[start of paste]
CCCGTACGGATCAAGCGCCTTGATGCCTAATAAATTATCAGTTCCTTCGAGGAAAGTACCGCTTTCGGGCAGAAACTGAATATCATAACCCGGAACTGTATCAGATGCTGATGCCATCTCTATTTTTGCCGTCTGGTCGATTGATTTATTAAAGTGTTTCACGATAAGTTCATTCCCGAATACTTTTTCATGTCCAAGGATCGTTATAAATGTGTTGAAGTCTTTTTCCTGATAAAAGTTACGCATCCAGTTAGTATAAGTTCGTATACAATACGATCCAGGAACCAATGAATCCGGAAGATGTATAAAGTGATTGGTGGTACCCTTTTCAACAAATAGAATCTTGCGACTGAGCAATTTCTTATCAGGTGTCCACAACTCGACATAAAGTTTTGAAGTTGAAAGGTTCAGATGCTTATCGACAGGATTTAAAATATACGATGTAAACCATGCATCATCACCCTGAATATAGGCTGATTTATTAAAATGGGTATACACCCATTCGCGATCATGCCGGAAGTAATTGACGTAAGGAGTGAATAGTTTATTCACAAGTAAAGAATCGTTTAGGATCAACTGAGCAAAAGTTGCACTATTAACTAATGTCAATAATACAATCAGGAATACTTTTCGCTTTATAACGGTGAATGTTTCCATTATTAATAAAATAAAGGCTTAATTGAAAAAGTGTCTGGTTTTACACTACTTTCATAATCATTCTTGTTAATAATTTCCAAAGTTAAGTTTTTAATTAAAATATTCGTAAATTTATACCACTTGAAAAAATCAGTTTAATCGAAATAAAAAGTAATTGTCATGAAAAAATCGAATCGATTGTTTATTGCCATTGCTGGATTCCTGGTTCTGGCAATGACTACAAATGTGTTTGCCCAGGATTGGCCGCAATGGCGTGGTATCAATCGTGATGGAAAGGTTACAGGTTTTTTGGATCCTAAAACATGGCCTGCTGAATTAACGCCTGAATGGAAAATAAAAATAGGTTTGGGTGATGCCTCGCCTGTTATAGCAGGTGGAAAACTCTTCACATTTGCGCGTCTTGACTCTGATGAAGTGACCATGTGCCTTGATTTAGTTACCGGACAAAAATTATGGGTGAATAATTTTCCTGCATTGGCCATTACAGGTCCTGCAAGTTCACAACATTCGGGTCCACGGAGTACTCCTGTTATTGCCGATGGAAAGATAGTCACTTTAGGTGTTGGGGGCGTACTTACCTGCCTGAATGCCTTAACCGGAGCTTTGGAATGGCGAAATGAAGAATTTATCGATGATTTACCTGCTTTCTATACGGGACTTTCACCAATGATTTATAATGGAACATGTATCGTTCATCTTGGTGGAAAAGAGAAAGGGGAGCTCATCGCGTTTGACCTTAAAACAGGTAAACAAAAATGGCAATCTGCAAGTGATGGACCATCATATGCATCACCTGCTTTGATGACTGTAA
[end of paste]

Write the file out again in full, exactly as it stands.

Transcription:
CCCGTACGGATCAAGCGCCTTGATGCCTAATAAATTATCAGTTCCTTCGAGGAAAGTACCGCTTTCGGGCAGAAACTGAATATCATAACCCGGAACTGTATCAGATGCTGATGCCATCTCTATTTTTGCCGTCTGGTCGATTGATTTATTAAAGTGTTTCACGATAAGTTCATTCCCGAATACTTTTTCATGTCCAAGGATCGTTATAAATGTGTTGAAGTCTTTTTCCTGATAAAAGTTACGCATCCAGTTAGTATAAGTTCGTATACAATACGATCCAGGAACCAATGAATCCGGAAGATGTATAAAGTGATTGGTGGTACCCTTTTCAACAAATAGAATCTTGCGACTGAGCAATTTCTTATCAGGTGTCCACAACTCGACATAAAGTTTTGAAGTTGAAAGGTTCAGATGCTTATCGACAGGATTTAAAATATACGATGTAAACCATGCATCATCACCCTGAATATAGGCTGATTTATTAAAATGGGTATACACCCATTCGCGATCATGCCGGAAGTAATTGACGTAAGGAGTGAATAGTTTATTCACAAGTAAAGAATCGTTTAGGATCAACTGAGCAAAAGTTGCACTATTAACTAATGTCAATAATACAATCAGGAATACTTTTCGCTTTATAACGGTGAATGTTTCCATTATTAATAAAATAAAGGCTTAATTGAAAAAGTGTCTGGTTTTACACTACTTTCATAATCATTCTTGTTAATAATTTCCAAAGTTAAGTTTTTAATTAAAATATTCGTAAATTTATACCACTTGAAAAAATCAGTTTAATCGAAATAAAAAGTAATTGTCATGAAAAAATCGAATCGATTGTTTATTGCCATTGCTGGATTCCTGGTTCTGGCAATGACTACAAATGTGTTTGCCCAGGATTGGCCGCAATGGCGTGGTATCAATCGTGATGGAAAGGTTACAGGTTTTTTGGATCCTAAAACATGGCCTGCTGAATTAACGCCTGAATGGAAAATAAAAATAGGTTTGGGTGATGCCTCGCCTGTTATAGCAGGTGGAAAACTCTTCACATTTGCGCGTCTTGACTCTGATGAAGTGACCATGTGCCTTGATTTAGTTACCGGACAAAAATTATGGGTGAATAATTTTCCTGCATTGGCCATTACAGGTCCTGCAAGTTCACAACATTCGGGTCCACGGAGTACTCCTGTTATTGCCGATGGAAAGATAGTCACTTTAGGTGTTGGGGGCGTACTTACCTGCCTGAATGCCTTAACCGGAGCTTTGGAATGGCGAAATGAAGAATTTATCGATGATTTACCTGCTTTCTATACGGGACTTTCACCAATGATTTATAATGGAACATGTATCGTTCATCTTGGTGGAAAAGAGAAAGGGGAGCTCATCGCGTTTGACCTTAAAACAGGTAAACAAAAATGGCAATCTGCAAGTGATGGACCATCATATGCATCACCTGCTTTGATGACTGTAA